*to Hanlon's razor: Never attribute to malice that which is adequately explained by stupidity.

Sunday, 5 December 2010

Japanese versus N. American Streets: Density

The city's virtues and it's failings are in its density.  You want to live where there is greater density if you find the city has more virtues than failings; you want to live somewhere with less density if you find more failings than virtue.  The details encompass relative quality of life, and relative costs of real estate and transportation, located in areas with different densities.  You can argue for urban, suburban or rural areas in good faith, depending on the precepts that you use.  The argument is rarely in good faith with N. Americans, because most want their 'cake [urbanity] and to eat it too [unlimited car access and cheap land prices]'.  The picture from the 'Plateau' neighbourhood of Montreal is the best compromise we can wish for in N. America, and though mid-rise is one of the most dense in Canada.  It even has parking.

I just want the cake: a stimulating pedestrian environment.  In my post on Tokyo's Shimokitazawa I argued that it is far more interesting than Toronto's Kensington primarily because of its density.  Density is sine qua non.  There's no way to have the best of the city and the best of the country in the same location.  All one achieves is ugliness without charm, and the destruction of a lot of near-city farmland and greenbelt, and still fail at both pedestrian charm and automotive convenience.  There is a limit to the density that is healthy for the body or the mind, but you can't say it is reached in N. American cities.  It's probably reached in Tokyo, but most of Tokyo's problems are that it is a helter-skelter mid-rise city, with temporary housing.  Tokyo's density would be much more humane if buyers could safely build higher without expensive earthquake amelioration, and family housing was not designed for a thirty year life (buyers want the land, not a 'used' house), and shade cast by trees onto neighbouring property was not a legal issue.

Attempting to leave the transportation issues to the third post, let's look at what we can do to copy an urban neighbourhood that works and includes cars: the 'Plateau'.  I am sure that New York, Boston, San Fransisco and others have their own examples, but I lived in the 'Plateau' for four years, so I can best speak to it.  High-rise buildings are alienating in a way that three-story walk-ups, or row-houses (a more Anglo style), are not: you do not have individual entrances to the street.  Even if you rely on your car in the 'Plateau' you will see your neighbours as you go to it.  Detached homes are alienating because the sparsity of residents interacting with the street kills it.  The Plateau avoids these alienating factors yet keeps the density.  Most buildings are three stories tall.  Some have different renters on each floor.  Some have different owners on each floor.  Others are a mixture of owner/renter.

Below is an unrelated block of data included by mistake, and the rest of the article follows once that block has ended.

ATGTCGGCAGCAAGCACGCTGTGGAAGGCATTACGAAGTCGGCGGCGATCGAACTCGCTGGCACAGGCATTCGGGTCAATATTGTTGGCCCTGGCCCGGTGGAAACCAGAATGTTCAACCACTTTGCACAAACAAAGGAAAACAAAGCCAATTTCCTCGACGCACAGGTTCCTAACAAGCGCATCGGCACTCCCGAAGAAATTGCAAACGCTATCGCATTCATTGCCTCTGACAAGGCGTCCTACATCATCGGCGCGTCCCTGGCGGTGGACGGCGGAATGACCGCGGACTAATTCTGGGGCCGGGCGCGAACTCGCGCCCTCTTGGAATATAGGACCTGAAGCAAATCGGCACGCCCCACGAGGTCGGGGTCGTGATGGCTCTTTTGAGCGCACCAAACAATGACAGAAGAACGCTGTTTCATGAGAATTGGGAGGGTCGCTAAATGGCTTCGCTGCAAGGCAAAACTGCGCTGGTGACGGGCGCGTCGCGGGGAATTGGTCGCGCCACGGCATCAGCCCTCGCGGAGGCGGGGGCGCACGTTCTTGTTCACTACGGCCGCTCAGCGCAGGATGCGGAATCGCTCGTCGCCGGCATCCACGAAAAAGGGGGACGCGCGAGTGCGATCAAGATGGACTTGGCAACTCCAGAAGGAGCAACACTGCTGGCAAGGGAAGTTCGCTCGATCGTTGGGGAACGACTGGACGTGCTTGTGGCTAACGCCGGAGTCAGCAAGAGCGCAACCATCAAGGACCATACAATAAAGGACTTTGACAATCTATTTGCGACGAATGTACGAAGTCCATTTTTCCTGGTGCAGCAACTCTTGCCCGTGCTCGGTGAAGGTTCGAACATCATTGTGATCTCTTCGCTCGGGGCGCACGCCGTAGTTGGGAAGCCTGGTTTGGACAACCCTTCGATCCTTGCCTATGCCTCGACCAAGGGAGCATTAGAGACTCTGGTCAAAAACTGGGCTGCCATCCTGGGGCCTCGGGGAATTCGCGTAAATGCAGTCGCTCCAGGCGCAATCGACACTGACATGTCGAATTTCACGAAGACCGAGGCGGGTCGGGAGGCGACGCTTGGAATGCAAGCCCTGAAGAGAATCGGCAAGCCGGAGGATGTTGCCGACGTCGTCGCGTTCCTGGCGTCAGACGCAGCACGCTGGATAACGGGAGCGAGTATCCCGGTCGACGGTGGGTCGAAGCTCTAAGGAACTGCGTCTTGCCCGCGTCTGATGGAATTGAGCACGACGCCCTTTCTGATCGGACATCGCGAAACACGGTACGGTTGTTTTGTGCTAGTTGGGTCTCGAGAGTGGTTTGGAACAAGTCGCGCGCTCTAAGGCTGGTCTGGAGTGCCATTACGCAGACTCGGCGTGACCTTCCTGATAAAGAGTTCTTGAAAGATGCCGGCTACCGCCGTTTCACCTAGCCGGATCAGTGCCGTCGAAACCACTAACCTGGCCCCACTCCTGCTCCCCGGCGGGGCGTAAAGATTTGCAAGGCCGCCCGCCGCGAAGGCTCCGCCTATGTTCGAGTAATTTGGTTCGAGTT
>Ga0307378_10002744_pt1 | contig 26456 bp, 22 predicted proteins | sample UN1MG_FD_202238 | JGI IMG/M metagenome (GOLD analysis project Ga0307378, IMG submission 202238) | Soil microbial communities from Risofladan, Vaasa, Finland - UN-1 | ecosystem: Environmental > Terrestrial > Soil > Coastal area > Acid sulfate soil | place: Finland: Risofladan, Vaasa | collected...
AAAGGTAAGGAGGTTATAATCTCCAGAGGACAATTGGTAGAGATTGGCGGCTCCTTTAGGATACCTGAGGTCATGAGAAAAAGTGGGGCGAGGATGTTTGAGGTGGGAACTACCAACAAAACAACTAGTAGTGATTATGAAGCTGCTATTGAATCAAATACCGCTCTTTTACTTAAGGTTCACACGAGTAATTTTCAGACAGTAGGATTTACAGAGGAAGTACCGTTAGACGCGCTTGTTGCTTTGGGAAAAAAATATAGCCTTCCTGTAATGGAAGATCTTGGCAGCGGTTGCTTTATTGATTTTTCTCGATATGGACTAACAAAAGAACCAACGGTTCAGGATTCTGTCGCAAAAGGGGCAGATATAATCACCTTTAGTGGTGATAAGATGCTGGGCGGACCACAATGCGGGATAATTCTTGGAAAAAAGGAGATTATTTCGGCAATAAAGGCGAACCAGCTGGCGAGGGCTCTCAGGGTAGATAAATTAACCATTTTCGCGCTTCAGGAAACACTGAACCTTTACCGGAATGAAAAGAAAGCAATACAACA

The following are views of three neighbourhoods I know from three different cities, which have been my experiences of interesting neighbourhoods.  You can tell quite a lot about the density from an aerial view.  Please note that 'Little Italy's' is quite a bit less dense than it appears, and it appears the least dense, because one-third of the rooftops are garages.

'The Plateau', Montreal

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'Little Italy', Toronto

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Kameari, Tokyo

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Though it is far from a dense neighbourhood by Tokyo standards, there is no chance N. Americans would tolerate the density of Kameari: there is little parking or green space.  There is little open space of any kind.  However, it does have everything within a short walk: shopping, dining and good commuter rail.  'Little Italy' is just a bit more spread out than makes a good pedestrian neighbourhood, and the lower density and large number of detached homes are the cause.  In the case of the 'Plateau', dining and shopping may be less dense than in Kameari; however, this is well offset by the greater green space - and parking if that is your requirement.

The 'Plateau' is also quite extensive, has a subway line, and multiple bus routes, running through it; 'Little Italy' is small, and is served only by rather poor surface transit.  As much as the number of detached homes works against density in 'Little Italy', so do the deep properties: about 100' is standard.  Even more than in colder Montreal, life is lived indoors in Toronto, so the depth is underutilized.  Density could be brought up perhaps 50% if owners could subdivide their property so that 'laneway homes' could be built.  This is virtually impossible in Toronto due to Ontario property law, and the requirement that enormous firetrucks must be able to access each home from its front.  One wonders why smaller trucks can't be bought.

This article is just a gloss.  You can use the links to the right for more thorough information and arguments.  In any case, Toronto has just elected a new mayor as ignorant of urban planning as about most else, so there is little hope that things will soon change.  In Utopia, 'Little Italy' and neighbourhoods like it could have their densities improved by overcoming the obstacles to 'laneway homes' and by investing in transit sufficiently to offset the larger number of people, much less to address the people living there at present.  Of course, given the header to this blog, you can imagine what I believe to be the likelihood of that!

Three postings in this series:
Japanese versus N. American Streets: Differences
Japanese versus N. American Streets: Density
Japanese versus N. American Streets: Cars

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